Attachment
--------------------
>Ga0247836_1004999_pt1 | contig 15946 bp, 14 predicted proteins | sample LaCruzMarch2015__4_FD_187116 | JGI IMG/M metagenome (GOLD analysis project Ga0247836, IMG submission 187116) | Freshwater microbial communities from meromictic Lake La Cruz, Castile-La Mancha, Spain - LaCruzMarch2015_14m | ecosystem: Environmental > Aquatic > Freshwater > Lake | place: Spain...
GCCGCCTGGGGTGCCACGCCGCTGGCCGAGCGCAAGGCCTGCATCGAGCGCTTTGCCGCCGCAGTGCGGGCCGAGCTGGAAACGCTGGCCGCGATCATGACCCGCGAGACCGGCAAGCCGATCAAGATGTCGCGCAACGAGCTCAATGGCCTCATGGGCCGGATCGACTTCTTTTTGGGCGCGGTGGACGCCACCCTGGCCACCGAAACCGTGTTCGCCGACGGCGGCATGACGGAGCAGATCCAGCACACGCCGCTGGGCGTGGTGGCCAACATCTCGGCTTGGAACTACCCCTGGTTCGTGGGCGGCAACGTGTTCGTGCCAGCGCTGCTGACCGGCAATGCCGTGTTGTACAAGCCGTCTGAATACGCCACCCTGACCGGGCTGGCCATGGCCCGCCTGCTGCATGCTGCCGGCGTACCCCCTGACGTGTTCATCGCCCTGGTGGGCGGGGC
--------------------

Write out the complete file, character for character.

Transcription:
>Ga0247836_1004999_pt1 | contig 15946 bp, 14 predicted proteins | sample LaCruzMarch2015__4_FD_187116 | JGI IMG/M metagenome (GOLD analysis project Ga0247836, IMG submission 187116) | Freshwater microbial communities from meromictic Lake La Cruz, Castile-La Mancha, Spain - LaCruzMarch2015_14m | ecosystem: Environmental > Aquatic > Freshwater > Lake | place: Spain...
GCCGCCTGGGGTGCCACGCCGCTGGCCGAGCGCAAGGCCTGCATCGAGCGCTTTGCCGCCGCAGTGCGGGCCGAGCTGGAAACGCTGGCCGCGATCATGACCCGCGAGACCGGCAAGCCGATCAAGATGTCGCGCAACGAGCTCAATGGCCTCATGGGCCGGATCGACTTCTTTTTGGGCGCGGTGGACGCCACCCTGGCCACCGAAACCGTGTTCGCCGACGGCGGCATGACGGAGCAGATCCAGCACACGCCGCTGGGCGTGGTGGCCAACATCTCGGCTTGGAACTACCCCTGGTTCGTGGGCGGCAACGTGTTCGTGCCAGCGCTGCTGACCGGCAATGCCGTGTTGTACAAGCCGTCTGAATACGCCACCCTGACCGGGCTGGCCATGGCCCGCCTGCTGCATGCTGCCGGCGTACCCCCTGACGTGTTCATCGCCCTGGTGGGCGGGGC